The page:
Science bowl finalists take on cyber challenge

May 10, 2018
cyber

With the help of Lawrence Livermore, National Science Bowl finalists received some hands-on training in cybersecurity. (Download Image)

Science bowl finalists take on cyber challenge

Stephen Wampler, wampler1@llnl.gov, 925-423-3107

For the second year, Lawrence Livermore National Laboratory (LLNL) staff and Cyber Defender students conducted the CyberCraft Cyber Challenge for the middle school finalists at the National Science Bowl® (NSB).

CyberCraft is a “Jeopardy Show-like,” question-and-answer-style Capture the Flag system developed at LLNL for and by LLNL staff and Cyber Defender interns through the Consortium-Enabling Cybersecurity Opportunities and Research (CECOR) organization and the LLNL-funded Cyber Defenders program.

CECOR is a National Nuclear Security Administration-funded collaboration with LLNL Cyber Defenders, Sandia National Laboratory and 13 Historically Black Colleges and Universities.

The U.S. Department of Energy’s Office of Science manages the NSB and sponsors the NSB finals competition, which was held this year at Trinity Washington University in Washington, D.C.

The 2018 NSB Middle-School Cyber Challenge hosted the finalists from more than 113 regional science bowl competitions that were held across the country over the past three months.

The 2018 challenge included 48 teams of five students each from 34 states and Puerto Rico. On April 28, the Cyber Challenge team completed the setup and configuration of 100 Raspberry Pi computers, monitors, keyboards, mice and an internal network, and conducted the event on April 29. (Raspberry Pi devices are credit-card-sized, single-board computers developed in the United Kingdom.)

cyberteam
LLNL team members that conducted the 2018 National Science Bowl® CyberCraft Challenge include: (front row from left) Austin Moss and Shadouches Reed; (middle row from left) Malik Hayes, Cortne Dial, Celeste Matarazzo, Deidra Morrison, Hannah Hart and Evi Dube; and (back row from left) Clark Taylor, Joshua Sherfield, John Carden and John Donaldson.

The students were engaged during the entire competition and the winning team completed all but 10 of the 106 challenges prepared by the LLNL team. In addition to the Cyber Challenge, presenters Ti Liggett of Argonne National Laboratory and Carolyn Lauzon of the Office of Science demonstrated a distributed denial of service in a network of Raspberry Pis using the Tiny Titan system.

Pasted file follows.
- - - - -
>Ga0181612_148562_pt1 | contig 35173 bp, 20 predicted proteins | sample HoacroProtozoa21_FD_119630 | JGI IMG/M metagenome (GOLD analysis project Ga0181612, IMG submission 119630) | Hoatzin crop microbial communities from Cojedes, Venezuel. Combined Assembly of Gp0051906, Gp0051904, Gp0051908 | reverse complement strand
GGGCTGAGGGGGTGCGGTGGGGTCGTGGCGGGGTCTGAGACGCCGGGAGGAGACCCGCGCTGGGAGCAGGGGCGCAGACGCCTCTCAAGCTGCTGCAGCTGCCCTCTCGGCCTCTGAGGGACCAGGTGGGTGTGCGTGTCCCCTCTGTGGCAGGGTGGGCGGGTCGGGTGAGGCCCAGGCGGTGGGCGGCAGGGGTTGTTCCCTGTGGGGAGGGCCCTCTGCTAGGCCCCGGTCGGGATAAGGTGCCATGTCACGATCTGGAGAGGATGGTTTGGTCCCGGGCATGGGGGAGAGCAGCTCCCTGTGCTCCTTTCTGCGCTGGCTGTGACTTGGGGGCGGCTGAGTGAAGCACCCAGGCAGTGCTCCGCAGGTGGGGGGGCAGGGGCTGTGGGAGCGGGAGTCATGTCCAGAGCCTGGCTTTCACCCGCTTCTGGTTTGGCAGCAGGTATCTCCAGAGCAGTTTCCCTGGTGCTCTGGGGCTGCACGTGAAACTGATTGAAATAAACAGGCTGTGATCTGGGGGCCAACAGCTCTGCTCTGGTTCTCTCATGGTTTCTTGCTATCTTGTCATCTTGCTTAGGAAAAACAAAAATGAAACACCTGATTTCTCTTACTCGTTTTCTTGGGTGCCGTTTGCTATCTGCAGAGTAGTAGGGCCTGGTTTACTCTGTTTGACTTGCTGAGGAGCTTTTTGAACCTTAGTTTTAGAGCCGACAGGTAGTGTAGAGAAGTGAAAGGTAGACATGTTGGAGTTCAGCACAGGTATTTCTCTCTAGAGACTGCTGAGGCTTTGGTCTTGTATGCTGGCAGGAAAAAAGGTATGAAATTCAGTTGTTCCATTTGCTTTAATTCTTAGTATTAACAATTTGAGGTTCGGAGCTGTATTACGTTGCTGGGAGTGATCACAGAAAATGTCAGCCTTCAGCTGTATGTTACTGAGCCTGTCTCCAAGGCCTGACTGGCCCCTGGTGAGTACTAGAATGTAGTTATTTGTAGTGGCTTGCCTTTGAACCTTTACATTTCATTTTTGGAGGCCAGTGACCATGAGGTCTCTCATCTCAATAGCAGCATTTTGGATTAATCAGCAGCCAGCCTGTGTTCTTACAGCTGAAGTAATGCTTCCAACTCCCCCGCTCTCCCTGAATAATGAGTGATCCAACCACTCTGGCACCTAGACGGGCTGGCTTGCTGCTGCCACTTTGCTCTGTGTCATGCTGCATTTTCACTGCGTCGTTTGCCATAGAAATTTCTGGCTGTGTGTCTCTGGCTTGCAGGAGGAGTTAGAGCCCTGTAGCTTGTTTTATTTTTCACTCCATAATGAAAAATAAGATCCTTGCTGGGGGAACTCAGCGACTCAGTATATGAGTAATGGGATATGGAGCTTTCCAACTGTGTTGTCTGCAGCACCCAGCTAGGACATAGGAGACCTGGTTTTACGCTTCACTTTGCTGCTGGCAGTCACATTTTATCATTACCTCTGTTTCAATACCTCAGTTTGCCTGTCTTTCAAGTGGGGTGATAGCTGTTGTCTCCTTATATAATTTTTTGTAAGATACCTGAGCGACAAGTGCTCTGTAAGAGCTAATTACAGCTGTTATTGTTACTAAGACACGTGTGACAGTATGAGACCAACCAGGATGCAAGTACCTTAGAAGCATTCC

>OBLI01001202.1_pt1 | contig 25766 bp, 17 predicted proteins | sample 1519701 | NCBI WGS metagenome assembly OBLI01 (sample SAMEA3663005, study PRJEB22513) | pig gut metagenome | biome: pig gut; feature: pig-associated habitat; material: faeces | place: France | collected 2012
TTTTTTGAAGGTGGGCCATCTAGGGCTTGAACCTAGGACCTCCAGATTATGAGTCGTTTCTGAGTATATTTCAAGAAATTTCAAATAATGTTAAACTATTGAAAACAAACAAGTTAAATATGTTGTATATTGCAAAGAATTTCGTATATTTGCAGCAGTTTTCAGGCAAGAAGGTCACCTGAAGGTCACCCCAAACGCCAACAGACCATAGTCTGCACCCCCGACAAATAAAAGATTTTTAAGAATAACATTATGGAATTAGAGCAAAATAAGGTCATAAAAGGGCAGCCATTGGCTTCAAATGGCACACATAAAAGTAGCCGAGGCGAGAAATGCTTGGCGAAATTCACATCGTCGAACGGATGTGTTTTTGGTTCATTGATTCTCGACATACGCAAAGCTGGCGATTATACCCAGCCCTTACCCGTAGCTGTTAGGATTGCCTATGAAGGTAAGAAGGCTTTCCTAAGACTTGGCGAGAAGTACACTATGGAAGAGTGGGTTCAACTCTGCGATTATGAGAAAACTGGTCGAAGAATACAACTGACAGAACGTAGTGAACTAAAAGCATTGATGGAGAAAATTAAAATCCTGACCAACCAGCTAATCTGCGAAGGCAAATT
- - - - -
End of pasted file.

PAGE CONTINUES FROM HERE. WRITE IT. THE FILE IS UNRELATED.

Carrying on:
In addition to the Cyber Challenge, LLNL computational physicist Evi Dube and LLNL computer scientist Celeste Matarazzo presented two workshops for the high school finalists at Science Day. Beyond the academic competition, Science Day is provided for students to attend presentations on current topics in math and the sciences.

The topical theme for this year’s Science Day was cybersecurity. After opening remarks by Department of Energy Secretary Rick Perry, the students had the opportunity to hear directly from researchers working at national laboratories, including presenters from Los Alamos, Pacific Northwest, Oak Ridge and Lawrence Livermore, as well as from plenary speaker Craig Gentry, a senior researcher at the IBM Thomas J. Watson Research Center.

In addition to Dube and Matarazzo, other LLNL participants included John Donaldson and Joshua Sherfield. A number of LLNL staff members assisted with the preparation for this event, including Pablo Arias and Farah Rahbar.

Cyber Defenders student participants included John Carden, Cortne Dial, Malik Hayes, Hannah Hart, Austin Moss, Shadouches Reed and Clark Taylor.
Professor Deidra Morrison, a faculty member at Claflin University and CECOR member, participated in last month’s event. Morrison has been an in-residence faculty member with LLNL’s Cyber Defenders program for the past two summers and will be visiting LLNL again for several weeks this summer.

Dial and Taylor will return to LLNL in May for another summer internship. Taylor is a Ph.D. candidate at the University of Arizona and returning to LLNL for his seventh summer internship, while Dial is graduating with her bachelor's of science degree from Benedict College and attending graduate school in the fall.

Carden is graduating with his master’s of science degree from North Carolina A&T in May and will immediately start employment at a U.S. government agency.

Hayes will be graduating with his bachelor's of science degree in May, was recently awarded a GEM fellowship and will start his graduate work in computer science at the Georgia Institute of Technology in the fall.

Hart is completing her master’s of science degree in information systems from Indiana University and will begin employment at a small company in Germantown, Maryland. Moss has joined the security team at General Motors Corporation in Atlanta and is exploring graduate school opportunities. Reed completed her master’s of science degree in computer science from Georgia Tech and is employed in security at Ford Motor Company in Detroit.